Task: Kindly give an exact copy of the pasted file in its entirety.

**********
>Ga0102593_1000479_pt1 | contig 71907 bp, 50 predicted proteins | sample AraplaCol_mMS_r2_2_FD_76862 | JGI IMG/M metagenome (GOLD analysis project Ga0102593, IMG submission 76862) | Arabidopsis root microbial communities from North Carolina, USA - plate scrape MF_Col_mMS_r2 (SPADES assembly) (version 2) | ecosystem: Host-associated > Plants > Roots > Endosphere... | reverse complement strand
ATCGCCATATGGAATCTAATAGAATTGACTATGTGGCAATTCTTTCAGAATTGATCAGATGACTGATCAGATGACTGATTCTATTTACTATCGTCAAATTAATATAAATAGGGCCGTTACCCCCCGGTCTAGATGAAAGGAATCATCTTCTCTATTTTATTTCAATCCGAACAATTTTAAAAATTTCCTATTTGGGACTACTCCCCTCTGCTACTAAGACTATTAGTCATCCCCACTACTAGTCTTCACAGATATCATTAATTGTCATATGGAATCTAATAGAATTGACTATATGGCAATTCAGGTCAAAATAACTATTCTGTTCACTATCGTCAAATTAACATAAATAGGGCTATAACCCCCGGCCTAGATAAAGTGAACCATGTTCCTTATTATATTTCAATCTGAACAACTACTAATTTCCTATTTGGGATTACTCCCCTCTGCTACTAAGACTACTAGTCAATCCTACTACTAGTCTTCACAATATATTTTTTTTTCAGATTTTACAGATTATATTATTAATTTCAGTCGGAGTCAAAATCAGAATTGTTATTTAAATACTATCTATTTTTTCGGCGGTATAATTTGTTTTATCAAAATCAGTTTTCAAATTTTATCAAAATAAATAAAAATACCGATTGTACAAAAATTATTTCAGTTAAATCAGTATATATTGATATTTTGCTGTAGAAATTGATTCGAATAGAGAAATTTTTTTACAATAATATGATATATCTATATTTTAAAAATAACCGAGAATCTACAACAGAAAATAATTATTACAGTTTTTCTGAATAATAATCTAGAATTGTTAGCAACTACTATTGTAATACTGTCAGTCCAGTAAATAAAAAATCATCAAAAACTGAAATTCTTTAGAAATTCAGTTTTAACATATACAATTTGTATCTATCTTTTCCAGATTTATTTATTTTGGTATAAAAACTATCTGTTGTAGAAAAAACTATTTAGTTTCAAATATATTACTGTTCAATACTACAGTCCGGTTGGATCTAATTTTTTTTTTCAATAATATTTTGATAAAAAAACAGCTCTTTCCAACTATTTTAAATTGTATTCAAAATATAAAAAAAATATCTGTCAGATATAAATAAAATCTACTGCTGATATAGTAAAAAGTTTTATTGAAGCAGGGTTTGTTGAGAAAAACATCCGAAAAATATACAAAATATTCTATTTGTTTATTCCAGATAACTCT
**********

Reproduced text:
>Ga0102593_1000479_pt1 | contig 71907 bp, 50 predicted proteins | sample AraplaCol_mMS_r2_2_FD_76862 | JGI IMG/M metagenome (GOLD analysis project Ga0102593, IMG submission 76862) | Arabidopsis root microbial communities from North Carolina, USA - plate scrape MF_Col_mMS_r2 (SPADES assembly) (version 2) | ecosystem: Host-associated > Plants > Roots > Endosphere... | reverse complement strand
ATCGCCATATGGAATCTAATAGAATTGACTATGTGGCAATTCTTTCAGAATTGATCAGATGACTGATCAGATGACTGATTCTATTTACTATCGTCAAATTAATATAAATAGGGCCGTTACCCCCCGGTCTAGATGAAAGGAATCATCTTCTCTATTTTATTTCAATCCGAACAATTTTAAAAATTTCCTATTTGGGACTACTCCCCTCTGCTACTAAGACTATTAGTCATCCCCACTACTAGTCTTCACAGATATCATTAATTGTCATATGGAATCTAATAGAATTGACTATATGGCAATTCAGGTCAAAATAACTATTCTGTTCACTATCGTCAAATTAACATAAATAGGGCTATAACCCCCGGCCTAGATAAAGTGAACCATGTTCCTTATTATATTTCAATCTGAACAACTACTAATTTCCTATTTGGGATTACTCCCCTCTGCTACTAAGACTACTAGTCAATCCTACTACTAGTCTTCACAATATATTTTTTTTTCAGATTTTACAGATTATATTATTAATTTCAGTCGGAGTCAAAATCAGAATTGTTATTTAAATACTATCTATTTTTTCGGCGGTATAATTTGTTTTATCAAAATCAGTTTTCAAATTTTATCAAAATAAATAAAAATACCGATTGTACAAAAATTATTTCAGTTAAATCAGTATATATTGATATTTTGCTGTAGAAATTGATTCGAATAGAGAAATTTTTTTACAATAATATGATATATCTATATTTTAAAAATAACCGAGAATCTACAACAGAAAATAATTATTACAGTTTTTCTGAATAATAATCTAGAATTGTTAGCAACTACTATTGTAATACTGTCAGTCCAGTAAATAAAAAATCATCAAAAACTGAAATTCTTTAGAAATTCAGTTTTAACATATACAATTTGTATCTATCTTTTCCAGATTTATTTATTTTGGTATAAAAACTATCTGTTGTAGAAAAAACTATTTAGTTTCAAATATATTACTGTTCAATACTACAGTCCGGTTGGATCTAATTTTTTTTTTCAATAATATTTTGATAAAAAAACAGCTCTTTCCAACTATTTTAAATTGTATTCAAAATATAAAAAAAATATCTGTCAGATATAAATAAAATCTACTGCTGATATAGTAAAAAGTTTTATTGAAGCAGGGTTTGTTGAGAAAAACATCCGAAAAATATACAAAATATTCTATTTGTTTATTCCAGATAACTCT